Spatial ecology in a changing world

The potential of agricultural conversion to shape forest fire regimes in Mediterranean landscapes

The potential of agricultural conversion to shape forest fire regimes in Mediterranean landscapes

A new study published in Ecosystems explores whether new croplands and pastures allocated across the territory facilitate fire extinction activities. The authors found that more heterogeneous agro-forest mosaics increase fire suppression effectiveness and thus final burnt area decreases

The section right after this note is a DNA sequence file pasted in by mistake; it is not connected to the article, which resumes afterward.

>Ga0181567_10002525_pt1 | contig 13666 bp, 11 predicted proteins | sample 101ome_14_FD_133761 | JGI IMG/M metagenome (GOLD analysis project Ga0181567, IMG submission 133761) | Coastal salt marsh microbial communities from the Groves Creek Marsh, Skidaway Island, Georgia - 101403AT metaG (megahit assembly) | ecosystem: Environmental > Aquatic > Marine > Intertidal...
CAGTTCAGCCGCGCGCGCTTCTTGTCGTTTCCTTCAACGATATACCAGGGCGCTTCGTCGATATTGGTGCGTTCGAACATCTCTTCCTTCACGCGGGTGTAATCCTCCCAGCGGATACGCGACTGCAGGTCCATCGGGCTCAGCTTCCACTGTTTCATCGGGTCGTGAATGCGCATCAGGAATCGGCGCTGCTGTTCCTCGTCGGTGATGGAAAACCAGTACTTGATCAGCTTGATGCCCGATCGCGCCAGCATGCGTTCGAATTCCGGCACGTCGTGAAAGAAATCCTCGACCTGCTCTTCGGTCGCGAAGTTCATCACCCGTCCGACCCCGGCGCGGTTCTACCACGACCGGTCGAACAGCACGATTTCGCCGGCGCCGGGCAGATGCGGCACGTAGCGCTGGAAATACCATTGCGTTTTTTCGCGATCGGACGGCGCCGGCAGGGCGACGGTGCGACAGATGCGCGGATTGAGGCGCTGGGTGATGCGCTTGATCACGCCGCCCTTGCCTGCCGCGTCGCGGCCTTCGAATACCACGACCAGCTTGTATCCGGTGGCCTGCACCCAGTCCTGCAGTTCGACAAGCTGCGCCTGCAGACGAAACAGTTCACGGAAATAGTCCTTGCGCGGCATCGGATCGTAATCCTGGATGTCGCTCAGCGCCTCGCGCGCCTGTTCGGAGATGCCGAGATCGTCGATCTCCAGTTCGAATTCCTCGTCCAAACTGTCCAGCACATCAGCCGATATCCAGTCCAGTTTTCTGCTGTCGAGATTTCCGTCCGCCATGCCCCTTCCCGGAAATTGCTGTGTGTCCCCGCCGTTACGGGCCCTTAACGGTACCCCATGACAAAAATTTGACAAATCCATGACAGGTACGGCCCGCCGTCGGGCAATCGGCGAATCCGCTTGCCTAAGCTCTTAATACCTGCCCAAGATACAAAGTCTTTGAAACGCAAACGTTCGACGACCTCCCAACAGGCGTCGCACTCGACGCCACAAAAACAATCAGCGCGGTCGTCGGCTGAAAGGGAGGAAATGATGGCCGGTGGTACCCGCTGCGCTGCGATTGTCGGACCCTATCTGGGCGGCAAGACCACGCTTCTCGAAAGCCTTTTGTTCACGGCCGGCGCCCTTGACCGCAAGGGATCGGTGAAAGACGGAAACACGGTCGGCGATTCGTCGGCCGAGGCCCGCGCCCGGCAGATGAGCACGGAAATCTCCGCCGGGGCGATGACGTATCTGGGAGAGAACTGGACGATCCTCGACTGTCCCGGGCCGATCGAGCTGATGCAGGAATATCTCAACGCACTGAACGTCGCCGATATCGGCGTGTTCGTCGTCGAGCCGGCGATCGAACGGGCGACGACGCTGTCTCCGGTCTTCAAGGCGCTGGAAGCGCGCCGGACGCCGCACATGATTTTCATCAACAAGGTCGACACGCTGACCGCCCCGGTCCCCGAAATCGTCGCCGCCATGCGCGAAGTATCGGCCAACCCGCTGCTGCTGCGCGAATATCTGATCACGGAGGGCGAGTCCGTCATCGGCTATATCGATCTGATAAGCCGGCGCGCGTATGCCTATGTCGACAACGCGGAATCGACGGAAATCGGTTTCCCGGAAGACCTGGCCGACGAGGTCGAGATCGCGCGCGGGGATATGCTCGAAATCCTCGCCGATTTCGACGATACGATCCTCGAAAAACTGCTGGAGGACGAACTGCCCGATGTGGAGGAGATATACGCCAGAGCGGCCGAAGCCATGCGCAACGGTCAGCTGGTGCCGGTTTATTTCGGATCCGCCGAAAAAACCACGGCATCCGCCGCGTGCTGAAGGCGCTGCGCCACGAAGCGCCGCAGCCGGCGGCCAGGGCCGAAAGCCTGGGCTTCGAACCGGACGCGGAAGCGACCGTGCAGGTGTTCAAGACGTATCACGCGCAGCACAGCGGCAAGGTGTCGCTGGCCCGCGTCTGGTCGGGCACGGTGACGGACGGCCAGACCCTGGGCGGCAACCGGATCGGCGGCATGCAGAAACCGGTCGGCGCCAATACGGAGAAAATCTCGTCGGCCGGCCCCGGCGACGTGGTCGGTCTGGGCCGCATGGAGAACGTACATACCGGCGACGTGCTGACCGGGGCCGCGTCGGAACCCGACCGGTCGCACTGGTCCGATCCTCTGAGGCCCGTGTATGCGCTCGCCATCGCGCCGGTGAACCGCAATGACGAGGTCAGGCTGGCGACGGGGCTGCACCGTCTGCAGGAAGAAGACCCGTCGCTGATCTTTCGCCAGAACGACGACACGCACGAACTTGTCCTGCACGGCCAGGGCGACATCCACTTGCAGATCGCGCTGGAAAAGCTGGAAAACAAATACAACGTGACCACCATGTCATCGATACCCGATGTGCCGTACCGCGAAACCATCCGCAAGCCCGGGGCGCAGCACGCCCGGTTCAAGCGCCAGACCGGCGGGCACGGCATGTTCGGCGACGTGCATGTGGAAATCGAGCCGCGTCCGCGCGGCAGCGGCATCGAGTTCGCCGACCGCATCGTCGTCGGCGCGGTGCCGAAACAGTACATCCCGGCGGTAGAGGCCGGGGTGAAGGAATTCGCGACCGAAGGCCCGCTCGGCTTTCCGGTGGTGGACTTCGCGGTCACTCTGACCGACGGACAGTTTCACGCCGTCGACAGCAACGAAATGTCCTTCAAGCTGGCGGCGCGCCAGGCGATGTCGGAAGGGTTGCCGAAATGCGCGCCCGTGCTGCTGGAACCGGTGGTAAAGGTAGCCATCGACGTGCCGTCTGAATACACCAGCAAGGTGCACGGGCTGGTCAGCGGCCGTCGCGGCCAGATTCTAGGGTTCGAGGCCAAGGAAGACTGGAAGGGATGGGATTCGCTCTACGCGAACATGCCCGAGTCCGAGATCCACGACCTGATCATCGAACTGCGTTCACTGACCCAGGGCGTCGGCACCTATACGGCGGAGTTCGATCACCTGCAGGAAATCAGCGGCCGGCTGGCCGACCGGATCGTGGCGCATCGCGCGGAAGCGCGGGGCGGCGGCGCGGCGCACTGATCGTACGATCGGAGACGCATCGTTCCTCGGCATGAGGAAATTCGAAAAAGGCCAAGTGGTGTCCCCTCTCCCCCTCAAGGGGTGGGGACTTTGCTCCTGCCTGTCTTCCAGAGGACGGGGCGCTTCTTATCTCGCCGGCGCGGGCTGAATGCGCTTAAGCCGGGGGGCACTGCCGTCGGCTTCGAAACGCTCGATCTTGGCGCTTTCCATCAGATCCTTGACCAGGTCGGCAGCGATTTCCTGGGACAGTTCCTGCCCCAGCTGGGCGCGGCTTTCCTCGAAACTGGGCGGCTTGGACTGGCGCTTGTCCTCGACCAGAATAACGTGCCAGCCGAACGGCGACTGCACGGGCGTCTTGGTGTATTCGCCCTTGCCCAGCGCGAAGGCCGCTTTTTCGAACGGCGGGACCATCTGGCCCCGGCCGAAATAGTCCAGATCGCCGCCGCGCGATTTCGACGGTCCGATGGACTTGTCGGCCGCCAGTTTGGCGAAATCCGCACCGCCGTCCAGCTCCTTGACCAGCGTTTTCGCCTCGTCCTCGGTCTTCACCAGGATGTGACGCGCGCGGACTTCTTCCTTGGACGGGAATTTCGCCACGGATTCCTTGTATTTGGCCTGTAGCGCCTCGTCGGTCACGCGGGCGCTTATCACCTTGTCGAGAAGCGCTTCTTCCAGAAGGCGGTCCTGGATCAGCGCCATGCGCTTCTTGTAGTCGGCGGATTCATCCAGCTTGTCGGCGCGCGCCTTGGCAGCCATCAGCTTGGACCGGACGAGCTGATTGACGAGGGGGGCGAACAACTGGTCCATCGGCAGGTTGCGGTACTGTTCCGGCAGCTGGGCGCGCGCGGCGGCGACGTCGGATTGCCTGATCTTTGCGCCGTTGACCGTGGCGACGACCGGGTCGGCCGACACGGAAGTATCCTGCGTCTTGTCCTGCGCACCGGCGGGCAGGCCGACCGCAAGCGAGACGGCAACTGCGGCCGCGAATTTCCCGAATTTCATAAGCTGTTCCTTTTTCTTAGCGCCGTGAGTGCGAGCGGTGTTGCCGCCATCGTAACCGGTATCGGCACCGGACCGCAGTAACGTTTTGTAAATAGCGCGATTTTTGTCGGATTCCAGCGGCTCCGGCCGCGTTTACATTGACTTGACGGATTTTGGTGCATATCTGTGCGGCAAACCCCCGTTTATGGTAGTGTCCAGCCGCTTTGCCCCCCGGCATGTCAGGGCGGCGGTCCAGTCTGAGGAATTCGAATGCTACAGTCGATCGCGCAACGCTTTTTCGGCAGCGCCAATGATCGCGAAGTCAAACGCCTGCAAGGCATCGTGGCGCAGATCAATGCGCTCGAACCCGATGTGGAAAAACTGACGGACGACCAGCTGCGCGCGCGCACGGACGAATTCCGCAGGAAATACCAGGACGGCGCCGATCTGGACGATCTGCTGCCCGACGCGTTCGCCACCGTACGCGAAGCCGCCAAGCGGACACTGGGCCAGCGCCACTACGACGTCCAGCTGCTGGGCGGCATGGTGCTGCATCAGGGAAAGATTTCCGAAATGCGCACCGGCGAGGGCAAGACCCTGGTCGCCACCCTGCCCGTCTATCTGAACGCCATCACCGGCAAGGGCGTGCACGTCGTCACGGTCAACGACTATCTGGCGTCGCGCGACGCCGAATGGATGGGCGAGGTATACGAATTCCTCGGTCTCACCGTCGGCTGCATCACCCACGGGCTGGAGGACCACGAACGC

In densely populated fire-prone regions, interactions between global change drivers, such as land-cover changes and climate change, may increase the frequency and severity of wildfires impacting forest ecosystems, thus diminishing their capability of provisioning key ecosystem goods and services for these societies. Yet, landscape mosaics play a crucial role in fire dynamics and behaviour. Here, we argue that promoting heterogeneous agro-forest mosaics could reduce the area affected by future fires. Specifically, we evaluated 24 landscape-scale management scenarios based on agricultural conversion, i.e. the creation of new agricultural land, that also explicitly incorporated fire suppression. Scenarios differed in the annual rate of such conversion, the spatial pattern (aggregate vs. scattered), and the location of new agricultural patches. To quantify the interactions between vegetation dynamics, fires, land-cover changes, and fire suppression, we coupled two spatially explicit models: a landscape dynamic fire-succession model and a land-cover change model. When applied to the Mediterranean region of Catalonia (NE Spain), new landscape mosaics favoured firefighting extinction capacity only after 15 years (on average) of cumulative land transformations. Agricultural conversion of at least 100 km2 year-1 was required to reduce total area burnt. A conversion rate of 200 km2 year-1 substantially improved fire suppression effectiveness, but subsequent conversion increases did not. When aggregated, new agriculture patches contributed more effectively to reduction in total area burnt and decreased the edge effect on remaining forest patches. Agricultural conversion in Mediterranean landscapes opens a new window for long-term spatial planning aimed at minimizing negative impacts of wildfire on forest ecosystems. These alternative strategies could help to develop landscape management practices in other fire-prone regions.

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